Myth: We only run AB tests, they finish faster
Sequential testing, that is to run AB tests one after the other, is actually not the fastest way to achieve velocity with testing. It's just the easiest way to manage a given idea.
This is a post more relevant to those who have road maps of ideas, and test consistently throughout a year as opposed to those who run experiments on occasion only.
The nature of an experiment is to compare your control group against a variation. When you have a road map of potential tests, you take the idea at the top of the road map, plan it, produce wire frames and mock-ups, get it built, tested and put live.
All very straightforward. In this scenario, your 2 weeks of traffic is divided 50/50.
By the time this test concludes, you have the next one ready to go. And that takes 2 weeks of data, again at 50/50.
What you end up with at the end of a month, is 50% of your on-site traffic seeing the control experience for a whole month, and each variation getting 2 weeks at 50%.
In numbers - at 10,000 visitors a week, that's 20k visitors seeing control experiences and 10k seeing each variation.
From a different perspective - an ABn test with 3 variations (i.e. 4 distinct experiences) would hit 10k visitors in 4 weeks where we'd have previously run 2 tests. That's an improvement of 50% tests in a given month.
When you're testing at scale, building lots of tests and setting lots of tests live, this starts to become an inefficiency.
The industry is happy with the concept of ABn tests (i.e. More than 1 variation) but so often restrict these to adjustments of the same idea.
However, leveraging ABn tests where you bundle multiple test ideas together is much more traffic efficient. Let's take the same example of 2 tests, but as an ABn.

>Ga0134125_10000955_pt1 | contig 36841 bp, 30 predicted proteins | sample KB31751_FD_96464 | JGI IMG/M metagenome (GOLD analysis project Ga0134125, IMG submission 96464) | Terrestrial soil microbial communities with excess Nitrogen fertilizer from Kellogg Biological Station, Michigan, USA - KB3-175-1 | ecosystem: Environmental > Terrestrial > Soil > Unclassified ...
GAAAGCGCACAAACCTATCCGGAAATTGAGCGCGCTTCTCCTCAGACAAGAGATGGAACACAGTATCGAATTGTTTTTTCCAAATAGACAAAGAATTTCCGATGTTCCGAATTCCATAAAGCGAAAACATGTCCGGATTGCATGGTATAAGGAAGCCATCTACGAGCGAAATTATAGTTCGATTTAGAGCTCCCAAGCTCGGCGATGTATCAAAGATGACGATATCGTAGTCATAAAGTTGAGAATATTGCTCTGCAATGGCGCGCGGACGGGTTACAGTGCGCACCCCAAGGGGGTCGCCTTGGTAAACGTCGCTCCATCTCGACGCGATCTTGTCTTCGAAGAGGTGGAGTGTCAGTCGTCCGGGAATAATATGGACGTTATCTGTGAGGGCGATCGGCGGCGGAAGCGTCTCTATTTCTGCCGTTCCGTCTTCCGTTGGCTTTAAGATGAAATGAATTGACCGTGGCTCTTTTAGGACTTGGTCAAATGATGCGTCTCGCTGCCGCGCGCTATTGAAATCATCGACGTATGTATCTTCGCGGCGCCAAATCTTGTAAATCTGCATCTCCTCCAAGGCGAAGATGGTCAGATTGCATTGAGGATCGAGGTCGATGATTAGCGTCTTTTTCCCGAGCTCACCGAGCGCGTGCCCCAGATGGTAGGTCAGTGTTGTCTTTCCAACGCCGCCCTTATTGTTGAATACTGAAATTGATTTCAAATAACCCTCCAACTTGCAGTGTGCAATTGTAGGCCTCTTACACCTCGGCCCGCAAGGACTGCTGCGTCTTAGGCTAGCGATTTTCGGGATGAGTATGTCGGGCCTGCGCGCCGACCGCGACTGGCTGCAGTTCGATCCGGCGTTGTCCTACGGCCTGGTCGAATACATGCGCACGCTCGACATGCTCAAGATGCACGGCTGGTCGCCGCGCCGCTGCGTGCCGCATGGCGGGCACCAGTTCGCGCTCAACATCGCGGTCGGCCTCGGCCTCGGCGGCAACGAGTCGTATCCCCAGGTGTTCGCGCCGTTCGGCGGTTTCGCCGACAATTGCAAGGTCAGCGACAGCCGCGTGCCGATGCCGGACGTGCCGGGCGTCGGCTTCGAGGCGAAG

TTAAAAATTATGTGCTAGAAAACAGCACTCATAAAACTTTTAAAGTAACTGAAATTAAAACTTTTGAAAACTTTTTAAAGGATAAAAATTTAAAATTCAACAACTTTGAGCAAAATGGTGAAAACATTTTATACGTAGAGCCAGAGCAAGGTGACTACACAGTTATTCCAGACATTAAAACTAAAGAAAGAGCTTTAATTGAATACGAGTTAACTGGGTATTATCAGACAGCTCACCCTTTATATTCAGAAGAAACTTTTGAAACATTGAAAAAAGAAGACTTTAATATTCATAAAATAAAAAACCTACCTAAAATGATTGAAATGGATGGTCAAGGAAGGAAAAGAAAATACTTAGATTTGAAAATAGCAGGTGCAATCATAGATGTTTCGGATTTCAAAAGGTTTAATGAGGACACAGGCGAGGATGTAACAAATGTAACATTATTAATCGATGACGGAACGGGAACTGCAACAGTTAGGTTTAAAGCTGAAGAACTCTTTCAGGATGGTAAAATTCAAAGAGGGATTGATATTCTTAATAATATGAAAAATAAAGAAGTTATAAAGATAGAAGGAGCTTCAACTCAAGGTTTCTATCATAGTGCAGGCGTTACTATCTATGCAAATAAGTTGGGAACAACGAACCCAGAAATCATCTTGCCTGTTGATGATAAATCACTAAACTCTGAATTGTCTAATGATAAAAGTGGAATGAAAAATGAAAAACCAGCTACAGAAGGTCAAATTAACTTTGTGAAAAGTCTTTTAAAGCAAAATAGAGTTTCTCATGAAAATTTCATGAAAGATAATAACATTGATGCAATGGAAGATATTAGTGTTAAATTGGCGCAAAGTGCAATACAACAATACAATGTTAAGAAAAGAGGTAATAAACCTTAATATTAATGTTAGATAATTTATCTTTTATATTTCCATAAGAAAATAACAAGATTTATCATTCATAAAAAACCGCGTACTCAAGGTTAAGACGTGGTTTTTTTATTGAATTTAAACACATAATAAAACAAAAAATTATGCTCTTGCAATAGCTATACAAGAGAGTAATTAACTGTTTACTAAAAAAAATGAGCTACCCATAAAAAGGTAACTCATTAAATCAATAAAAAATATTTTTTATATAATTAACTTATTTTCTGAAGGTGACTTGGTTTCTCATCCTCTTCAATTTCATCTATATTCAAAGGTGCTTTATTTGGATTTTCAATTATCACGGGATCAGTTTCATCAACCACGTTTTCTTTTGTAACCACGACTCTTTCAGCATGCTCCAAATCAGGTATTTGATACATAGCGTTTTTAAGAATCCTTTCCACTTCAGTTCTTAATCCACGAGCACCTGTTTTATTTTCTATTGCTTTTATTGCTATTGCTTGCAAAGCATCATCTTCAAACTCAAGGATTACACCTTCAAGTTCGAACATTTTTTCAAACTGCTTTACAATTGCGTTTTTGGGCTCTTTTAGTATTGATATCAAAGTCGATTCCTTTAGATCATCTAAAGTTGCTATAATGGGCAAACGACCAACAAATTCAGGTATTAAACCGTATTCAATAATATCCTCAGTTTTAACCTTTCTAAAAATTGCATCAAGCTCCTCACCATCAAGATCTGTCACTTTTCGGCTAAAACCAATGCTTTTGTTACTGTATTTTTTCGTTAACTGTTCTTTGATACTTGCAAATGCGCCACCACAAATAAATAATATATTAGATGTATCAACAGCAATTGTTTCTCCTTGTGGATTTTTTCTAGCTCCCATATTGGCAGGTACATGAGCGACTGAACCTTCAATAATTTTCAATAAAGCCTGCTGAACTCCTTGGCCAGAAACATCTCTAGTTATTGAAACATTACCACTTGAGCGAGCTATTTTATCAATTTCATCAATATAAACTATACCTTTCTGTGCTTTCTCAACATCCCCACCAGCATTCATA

At 10k visitors a week, split across 3 levels (control, plus 2 variations), getting your sample size of 10k visitors into each variation takes 3 weeks, not 4. Over 4 weeks, you get 13.33k visitors into each group.
Yes, this involves doing more work up front - a problem for slower testing programmes, common practise for faster ones - but he real change is reconsidering which tests to choose.
Commonly, you'll pick tests that don't clash with each other when building in parallel. But in the world of ABn testing, you do the opposite - go and find ideas which are on the same page, ideally testing the same components albeit for different reasons.
The efficiencies then start to shine through - familiarity with the page means QA is a bit easier. Building is a bit easier. On page Metrics can be shared, and so the work to validate them is reduced.
Perhaps you learn from Metrics that aren't really needed for test A, but you wanted for test B. QAing the control and making sure metric capture is behaving itself happens once instead of twice.
If you're looking to accelerate an already fast-moving programme - here's your answer. Run more ABn tests, even if variations have nothing to do with each other!